SSBCI Program Doles Out an Additional $940M to States for Small Business Funding
The US Treasury Department just approved $940.2 million in small business funding to nine states as part of the $10 billion State Small Business Credit Initiative (SSBCI). If your small business operates in Arizona, Connecticut, Indiana, Maine, New Hampshire, Pennsylvania, South Carolina, South Dakota or Vermont, you should be checking with local small business lenders, venture capital firms and your state government to see if you’re eligible to apply for funding.
In late May 2022, the US Treasury Dept. issued the first chunk of the federal government’s much-debated SSBCI – a $10 billion program included in the $2.1 trillion America Rescue Plan Act of 2021 that distributes money to states, territories and tribal governments for the purpose of providing venture capital to, and encouraging private lending for, small businesses.
Here is how much money each individual state has been approved for and what they plan to do with it.
- Arizona was approved for up to $111 million and will use $87 million of those funds to operate two state-led venture capital programs that will focus on Series A-stage funding for technology startups in underserved markets. The additional $24 million in funding will be used to guarantee loans for small businesses in underserved communities.
- Connecticut will use the $119.4 million it was approved for to fund its new Connecticut Future Fund, which will provide financing for entrepreneurs from underserved and diverse backgrounds, and The ClimateTech (CT) Fund, which will support startups that have a focus on clean energy, environmentally safe manufacturing, and climate resiliency.
- Indiana will fund two different programs with the $99.1 million it was approved for: a venture capital program to which it has allocated over $70 million. The program will fund Indiana startups with between $500,000 and $5 million in equity capital financing, with a portion of those funds targeted to investments in companies started by underserved founders. The state will use the remaining $29.1 million to finance a loan fund investment program aimed at increasing the amount of funding, including low-interest loans, to underserved entrepreneurs and business owners.
- Maine plans to use the $62.2 million it was approved for to fund two venture capital programs, to which it has allocated $20 million; a $22 million loan participation program focusing on the state’s 10-year economic development plan, and $20 million in loan guarantees to local small business lenders.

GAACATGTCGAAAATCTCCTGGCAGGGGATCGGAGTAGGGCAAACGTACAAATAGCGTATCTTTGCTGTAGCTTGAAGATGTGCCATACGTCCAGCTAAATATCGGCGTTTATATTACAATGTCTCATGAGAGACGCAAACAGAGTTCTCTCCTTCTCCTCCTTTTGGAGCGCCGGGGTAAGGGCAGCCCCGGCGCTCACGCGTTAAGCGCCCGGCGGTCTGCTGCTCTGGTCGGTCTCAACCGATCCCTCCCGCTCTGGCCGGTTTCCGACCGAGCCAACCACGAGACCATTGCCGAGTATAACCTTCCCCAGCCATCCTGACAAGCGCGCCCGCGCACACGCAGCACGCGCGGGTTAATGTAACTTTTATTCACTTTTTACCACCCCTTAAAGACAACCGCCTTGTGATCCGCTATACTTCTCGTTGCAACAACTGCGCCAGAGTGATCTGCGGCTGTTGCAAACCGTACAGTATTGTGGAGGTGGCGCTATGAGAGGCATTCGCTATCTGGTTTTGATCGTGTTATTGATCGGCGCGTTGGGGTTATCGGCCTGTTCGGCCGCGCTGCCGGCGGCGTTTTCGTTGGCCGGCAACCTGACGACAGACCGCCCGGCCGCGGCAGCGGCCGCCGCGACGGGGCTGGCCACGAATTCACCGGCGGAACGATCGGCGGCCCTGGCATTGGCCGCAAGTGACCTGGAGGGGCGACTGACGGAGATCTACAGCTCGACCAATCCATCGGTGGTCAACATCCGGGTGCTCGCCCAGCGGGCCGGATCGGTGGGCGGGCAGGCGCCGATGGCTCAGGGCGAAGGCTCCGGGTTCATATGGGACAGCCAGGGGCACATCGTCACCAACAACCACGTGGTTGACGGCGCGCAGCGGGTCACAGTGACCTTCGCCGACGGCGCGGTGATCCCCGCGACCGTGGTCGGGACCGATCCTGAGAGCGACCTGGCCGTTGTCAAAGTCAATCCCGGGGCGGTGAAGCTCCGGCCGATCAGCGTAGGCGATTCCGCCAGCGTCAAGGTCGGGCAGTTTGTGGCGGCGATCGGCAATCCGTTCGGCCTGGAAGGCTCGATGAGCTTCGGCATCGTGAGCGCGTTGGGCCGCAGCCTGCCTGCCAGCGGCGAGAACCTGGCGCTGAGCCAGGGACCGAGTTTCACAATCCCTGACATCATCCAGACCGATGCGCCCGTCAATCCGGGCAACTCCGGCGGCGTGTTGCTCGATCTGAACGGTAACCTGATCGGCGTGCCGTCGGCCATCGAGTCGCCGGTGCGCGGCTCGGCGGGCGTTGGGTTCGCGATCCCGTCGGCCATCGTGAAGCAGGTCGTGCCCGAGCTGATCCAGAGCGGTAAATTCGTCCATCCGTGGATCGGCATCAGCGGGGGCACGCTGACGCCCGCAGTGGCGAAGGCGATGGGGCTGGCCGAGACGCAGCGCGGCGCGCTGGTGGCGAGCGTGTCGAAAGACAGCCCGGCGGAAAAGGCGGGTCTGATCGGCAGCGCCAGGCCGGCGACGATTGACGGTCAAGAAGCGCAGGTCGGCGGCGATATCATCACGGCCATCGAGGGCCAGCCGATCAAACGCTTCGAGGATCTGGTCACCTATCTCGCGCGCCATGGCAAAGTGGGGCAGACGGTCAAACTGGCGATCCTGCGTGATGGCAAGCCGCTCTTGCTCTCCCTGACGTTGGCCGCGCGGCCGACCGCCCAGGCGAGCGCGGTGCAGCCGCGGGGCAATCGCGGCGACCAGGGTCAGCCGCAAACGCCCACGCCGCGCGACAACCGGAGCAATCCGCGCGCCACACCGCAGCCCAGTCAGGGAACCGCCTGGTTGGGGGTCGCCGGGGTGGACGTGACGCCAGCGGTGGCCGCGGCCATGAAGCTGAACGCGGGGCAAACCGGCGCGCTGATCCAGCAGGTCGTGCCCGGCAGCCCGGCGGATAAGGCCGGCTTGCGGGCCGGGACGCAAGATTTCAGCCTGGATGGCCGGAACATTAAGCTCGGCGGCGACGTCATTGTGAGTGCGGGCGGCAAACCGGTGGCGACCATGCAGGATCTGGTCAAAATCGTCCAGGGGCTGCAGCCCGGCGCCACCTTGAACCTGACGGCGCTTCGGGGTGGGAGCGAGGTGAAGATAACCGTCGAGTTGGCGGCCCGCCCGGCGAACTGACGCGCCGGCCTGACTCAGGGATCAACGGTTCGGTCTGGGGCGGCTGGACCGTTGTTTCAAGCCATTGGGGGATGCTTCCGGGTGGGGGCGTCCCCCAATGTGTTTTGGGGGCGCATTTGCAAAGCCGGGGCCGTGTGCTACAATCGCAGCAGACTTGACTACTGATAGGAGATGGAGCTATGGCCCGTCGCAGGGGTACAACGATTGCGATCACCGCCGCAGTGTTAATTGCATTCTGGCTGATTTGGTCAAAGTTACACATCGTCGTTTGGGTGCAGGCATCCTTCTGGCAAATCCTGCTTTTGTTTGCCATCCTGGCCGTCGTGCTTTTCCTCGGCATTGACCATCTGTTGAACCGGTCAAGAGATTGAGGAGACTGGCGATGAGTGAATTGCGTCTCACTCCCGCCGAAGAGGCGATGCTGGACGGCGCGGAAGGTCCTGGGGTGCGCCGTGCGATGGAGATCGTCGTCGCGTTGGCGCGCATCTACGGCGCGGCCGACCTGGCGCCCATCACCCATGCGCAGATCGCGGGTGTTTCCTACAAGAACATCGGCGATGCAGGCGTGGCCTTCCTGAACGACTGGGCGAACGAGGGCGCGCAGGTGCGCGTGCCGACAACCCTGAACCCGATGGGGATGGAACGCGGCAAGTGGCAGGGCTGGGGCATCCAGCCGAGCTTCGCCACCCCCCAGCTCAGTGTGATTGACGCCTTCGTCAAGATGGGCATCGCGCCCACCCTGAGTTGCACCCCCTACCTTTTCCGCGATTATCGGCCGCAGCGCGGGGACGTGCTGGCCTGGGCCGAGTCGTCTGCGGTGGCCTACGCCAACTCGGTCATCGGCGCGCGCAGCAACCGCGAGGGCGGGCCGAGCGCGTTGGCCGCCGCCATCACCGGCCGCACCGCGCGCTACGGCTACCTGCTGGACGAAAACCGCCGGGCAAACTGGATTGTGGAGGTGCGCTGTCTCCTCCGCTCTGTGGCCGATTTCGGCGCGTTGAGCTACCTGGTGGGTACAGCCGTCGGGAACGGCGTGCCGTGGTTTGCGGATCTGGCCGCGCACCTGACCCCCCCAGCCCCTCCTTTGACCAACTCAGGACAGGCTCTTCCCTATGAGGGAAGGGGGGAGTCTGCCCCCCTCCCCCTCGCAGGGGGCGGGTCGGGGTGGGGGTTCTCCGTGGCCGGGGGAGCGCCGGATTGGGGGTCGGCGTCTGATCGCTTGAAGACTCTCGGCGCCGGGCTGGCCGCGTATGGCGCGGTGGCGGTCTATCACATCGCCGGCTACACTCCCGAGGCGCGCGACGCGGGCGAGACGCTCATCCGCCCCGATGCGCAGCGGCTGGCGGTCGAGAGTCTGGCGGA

- New Hampshire will spend the $61.5 million it was allocated on a loan participation program that will support small business loans from community banks in rural and other underserved areas of the state. The program will be administered by the New Hampshire Business Finance Authority.
- Pennsylvania will use the $267.8 million it was approved for to fund equity capital investments and venture capital investments programs, to which it has allocated a combined $142 million. The programs will provide equity investments to early-stage technology companies in conjunction with VC firms Ben Franklin Technology Partners and Life Sciences Greenhouses. The state will also use some of those funds on venture capital investments in new funds under the management of underserved venture capital firms. Additionally, it will fund a $125 million loan participation program that will provide loans of no more than 50% of total financing to small business borrowers through certified economic development organizations (CEDOs) and community development financial institutions (CDFIs).
- South Carolina was approved for up to $101.3 million and will use $51 million to finance a small business loan participation program, part of which will be earmarked for community development financial institutions (CDFIs), and the remainder on a venture capital program to fund startups in underserved communities and rural areas of the state.
- South Dakota will use the $60 million it was allocated to fund a loan participation program that will be administered by local banks and CDFIs. The program expands access to capital for underserved communities by using data to identify underserved markets and relying on partners to conduct outreach and raise awareness.
- Vermont will use $29 million of the $57.9 million it was allocated on two venture capital programs that will provide seed fund investments, investments in leveraging accelerator programs to make small investments in rural, pre-seed stage companies, and investments in high-growth, technology innovation companies in the healthcare sector. The remainer will be used to fund a loan participation program to help small businesses grow, hire and serve underserved markets and address climate change initiatives.
The US Treasury Dept. still has more than $7 billion to allocate to states for small business funding initiatives over the next two years, but you need to diligently check with your state to see if it has been approved for funding. Continually inquire about funding with local lenders and your state’s small business administration, and keep an eye out for press releases from your state’s Governor’s office to see if your business is eligible for potential funding.